Friday Jun 27, 2014
By HCM-Oracle on Jun 27, 2014
By Mike Vilimek
The shift from complex and costly on-premise business software to flexible and more cost-effective cloud solutions is not only underway, it’s inevitable. The business advantages both in terms of cost and functionality are simple too great to ignore. Whether it’s HCM, ERP, or CX, businesses will continue to shift away from managing on-premise versions of these systems to cloud solutions. But are all cloud solutions the same?[Read More]
Monday Apr 14, 2014
By Gene Eun-Oracle on Apr 14, 2014
Oracle announced today that the Storage Cloud Service and Database Backup Service are now generally available in the Oracle Cloud. I thought it would be worth discussing the significance of these two new services beyond what's stated in today's press release. But before I do, let me first start with the basics of each service. The Oracle Storage Cloud Service is an IaaS offering that provides a secure, scalable, and reliable object storage solution for easily storing and managing data backups and archives in the cloud. The Oracle Database Backup Service is a PaaS offering that provides a simple, low-cost, and secure cloud-based backup and restore solution for on-premise Oracle Databases.
The launch of the Storage Cloud is significant as it marks the first time the Oracle Cloud, or any public cloud for that matter, offers services in every key layer of the cloud technology stack: SaaS, PaaS, and IaaS. With Oracle Cloud, you're not forced to build and maintain integrations between multiple public clouds in order to meet the growing needs of your business. While storage itself has become more of a commodity over the years, the importance of security and reliability of storage housing critical business data can never be overstated. The Storage Cloud has features you'd expect from an enterprise-class storage solution like built-in redundancy, access via RESTful web services or Java libraries, and capacity on-demand. That's not to say that other clouds that offer storage services can't or don't offer similar capabilities, but now you have the choice of storing your data in the same cloud that you can depend on to run all of your critical business applications. Wouldn't it be nice to have a single cloud and single cloud service provider to work with for all of your business application and data needs?
Every business performs backups of their critical databases to reduce the risk of data loss. The Database Backup Service provides a simple, low-cost solution that can become part of a multi-tiered database backup and restore strategy. From my experience, most IT organizations perform RMAN backups of Oracle Databases to local disk, and usually to the Fast Recovery Area. However, when it comes to Tier 2 backups, most perform RMAN backups to remote disk. Then for those who are storing data that is infrequently accessed, Tier 3 backups are stored to tape and archived. Now with the Database Backup Service, you can avoid the data center cost and resource requirements associated with buying and deploying additional disk and tape backup systems by moving your Tier 2 or Tier 3 backup and restore solutions to the cloud. One of the advantages not mentioned in the press release is that the Database Backup Service actually stores database backups to the Storage Cloud, which means that all of the security and reliability of triple-mirroring for redundancy and data isolation apply to the Database Backup Service as well.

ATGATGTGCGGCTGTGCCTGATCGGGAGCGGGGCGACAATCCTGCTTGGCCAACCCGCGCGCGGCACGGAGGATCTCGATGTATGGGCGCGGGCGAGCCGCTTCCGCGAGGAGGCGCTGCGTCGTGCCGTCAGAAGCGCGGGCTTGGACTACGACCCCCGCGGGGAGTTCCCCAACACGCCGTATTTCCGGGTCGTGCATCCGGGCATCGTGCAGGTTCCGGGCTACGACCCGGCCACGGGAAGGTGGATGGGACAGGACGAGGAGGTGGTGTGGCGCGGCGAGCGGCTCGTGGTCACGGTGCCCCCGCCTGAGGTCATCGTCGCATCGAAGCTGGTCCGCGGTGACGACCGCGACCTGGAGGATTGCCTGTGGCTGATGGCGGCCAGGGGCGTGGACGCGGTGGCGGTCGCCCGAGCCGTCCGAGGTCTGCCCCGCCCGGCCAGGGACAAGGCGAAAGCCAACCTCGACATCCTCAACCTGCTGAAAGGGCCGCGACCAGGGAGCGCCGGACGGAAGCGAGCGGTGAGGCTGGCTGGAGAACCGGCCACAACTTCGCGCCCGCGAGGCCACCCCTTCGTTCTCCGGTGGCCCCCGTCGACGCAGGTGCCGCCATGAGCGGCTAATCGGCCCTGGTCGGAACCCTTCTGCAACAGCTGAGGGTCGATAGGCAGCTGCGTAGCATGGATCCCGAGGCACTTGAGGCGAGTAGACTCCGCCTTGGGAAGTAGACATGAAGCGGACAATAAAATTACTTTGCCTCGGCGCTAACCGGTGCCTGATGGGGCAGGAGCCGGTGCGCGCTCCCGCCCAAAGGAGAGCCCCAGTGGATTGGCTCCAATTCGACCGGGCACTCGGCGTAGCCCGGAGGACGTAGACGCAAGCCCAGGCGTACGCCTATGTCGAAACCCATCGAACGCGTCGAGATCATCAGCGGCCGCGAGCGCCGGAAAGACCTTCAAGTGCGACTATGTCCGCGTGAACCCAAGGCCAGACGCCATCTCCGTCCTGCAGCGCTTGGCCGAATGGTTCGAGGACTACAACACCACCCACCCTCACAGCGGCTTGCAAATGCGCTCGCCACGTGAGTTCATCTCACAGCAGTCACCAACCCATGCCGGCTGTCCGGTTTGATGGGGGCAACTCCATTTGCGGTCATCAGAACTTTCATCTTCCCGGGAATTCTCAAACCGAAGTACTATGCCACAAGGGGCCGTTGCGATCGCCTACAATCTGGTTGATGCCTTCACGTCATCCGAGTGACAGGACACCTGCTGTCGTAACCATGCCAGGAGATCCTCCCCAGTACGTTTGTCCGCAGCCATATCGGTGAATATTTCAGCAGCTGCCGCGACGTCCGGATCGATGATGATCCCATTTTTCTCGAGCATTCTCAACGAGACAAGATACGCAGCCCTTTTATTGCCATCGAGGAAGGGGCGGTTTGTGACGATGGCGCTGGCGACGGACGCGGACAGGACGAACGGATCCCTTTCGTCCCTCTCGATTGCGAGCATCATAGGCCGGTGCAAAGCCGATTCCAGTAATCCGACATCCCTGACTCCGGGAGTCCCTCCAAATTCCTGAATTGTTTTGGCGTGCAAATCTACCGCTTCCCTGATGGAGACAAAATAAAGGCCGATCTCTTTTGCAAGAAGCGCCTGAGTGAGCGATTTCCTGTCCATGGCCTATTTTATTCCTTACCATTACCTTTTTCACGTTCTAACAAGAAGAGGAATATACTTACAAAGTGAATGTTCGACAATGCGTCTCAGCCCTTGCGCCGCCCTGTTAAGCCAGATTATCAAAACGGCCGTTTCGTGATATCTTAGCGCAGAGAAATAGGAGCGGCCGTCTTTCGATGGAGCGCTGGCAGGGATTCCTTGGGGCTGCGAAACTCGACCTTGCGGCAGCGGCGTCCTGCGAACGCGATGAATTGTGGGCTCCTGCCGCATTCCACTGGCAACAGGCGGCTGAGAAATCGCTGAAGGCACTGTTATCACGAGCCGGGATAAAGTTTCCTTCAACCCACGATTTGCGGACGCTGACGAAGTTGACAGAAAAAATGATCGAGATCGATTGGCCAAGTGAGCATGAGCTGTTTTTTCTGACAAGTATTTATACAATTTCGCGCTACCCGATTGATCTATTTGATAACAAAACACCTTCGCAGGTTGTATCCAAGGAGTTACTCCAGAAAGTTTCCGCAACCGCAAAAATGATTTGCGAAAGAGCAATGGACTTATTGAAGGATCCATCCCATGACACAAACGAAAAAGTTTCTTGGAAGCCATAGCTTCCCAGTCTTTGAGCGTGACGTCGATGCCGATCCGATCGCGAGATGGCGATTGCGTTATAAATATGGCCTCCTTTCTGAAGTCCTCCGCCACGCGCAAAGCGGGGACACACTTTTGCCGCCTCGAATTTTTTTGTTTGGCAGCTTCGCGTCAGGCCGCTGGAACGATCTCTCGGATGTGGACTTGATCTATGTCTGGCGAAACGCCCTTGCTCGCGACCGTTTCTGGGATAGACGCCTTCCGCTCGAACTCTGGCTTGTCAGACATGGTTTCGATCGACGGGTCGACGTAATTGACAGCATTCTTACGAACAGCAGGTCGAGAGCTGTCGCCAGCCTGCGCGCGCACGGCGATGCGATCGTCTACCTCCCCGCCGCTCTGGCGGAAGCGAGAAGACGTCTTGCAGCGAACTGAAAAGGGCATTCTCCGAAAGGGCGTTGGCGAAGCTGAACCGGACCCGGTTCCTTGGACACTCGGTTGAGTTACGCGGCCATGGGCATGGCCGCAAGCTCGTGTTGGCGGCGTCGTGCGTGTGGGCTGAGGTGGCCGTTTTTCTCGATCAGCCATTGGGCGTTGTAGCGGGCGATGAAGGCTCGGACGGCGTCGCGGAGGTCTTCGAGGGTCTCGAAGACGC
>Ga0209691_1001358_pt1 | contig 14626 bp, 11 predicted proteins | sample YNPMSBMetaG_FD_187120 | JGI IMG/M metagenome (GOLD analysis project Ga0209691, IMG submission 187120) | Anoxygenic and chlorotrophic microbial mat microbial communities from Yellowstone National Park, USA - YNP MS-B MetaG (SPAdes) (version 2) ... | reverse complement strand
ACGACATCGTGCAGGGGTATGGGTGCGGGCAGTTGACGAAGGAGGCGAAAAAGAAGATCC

I hope you take the time to review the details of these two latest additions to the Oracle Cloud service portfolio. If you think you could benefit from either of these new services, sign up for a 30 day free trial and take them for a test drive.
Friday Apr 11, 2014
By HCM-Oracle on Apr 11, 2014
By Mike Vilimek
If you follow HR technology even a little, you have heard something about big data. In terms of popularity, it’s right up there with other key trends like social, mobile, and the cloud. And while definitions for many of these are not set in stone, big data is by far the most undefined and misunderstood trend of the bunch.[Read More]
Tuesday Apr 08, 2014
By Brian Dayton-Oracle on Apr 08, 2014
You’re running a sales or sales operations team. You get invited to a number of events—or are spending time out of the office with customers. That’s your job.
Another invitation comes along. You quickly scan it, thinking “what’s in this for me?”
- New Ideas: Do you look outside your company, to industry thought leaders and your sales peers for new ideas?
- Career Planning: Is it important to look ahead—for your business and your career—to understand where Selling is headed and how it’s changing your job?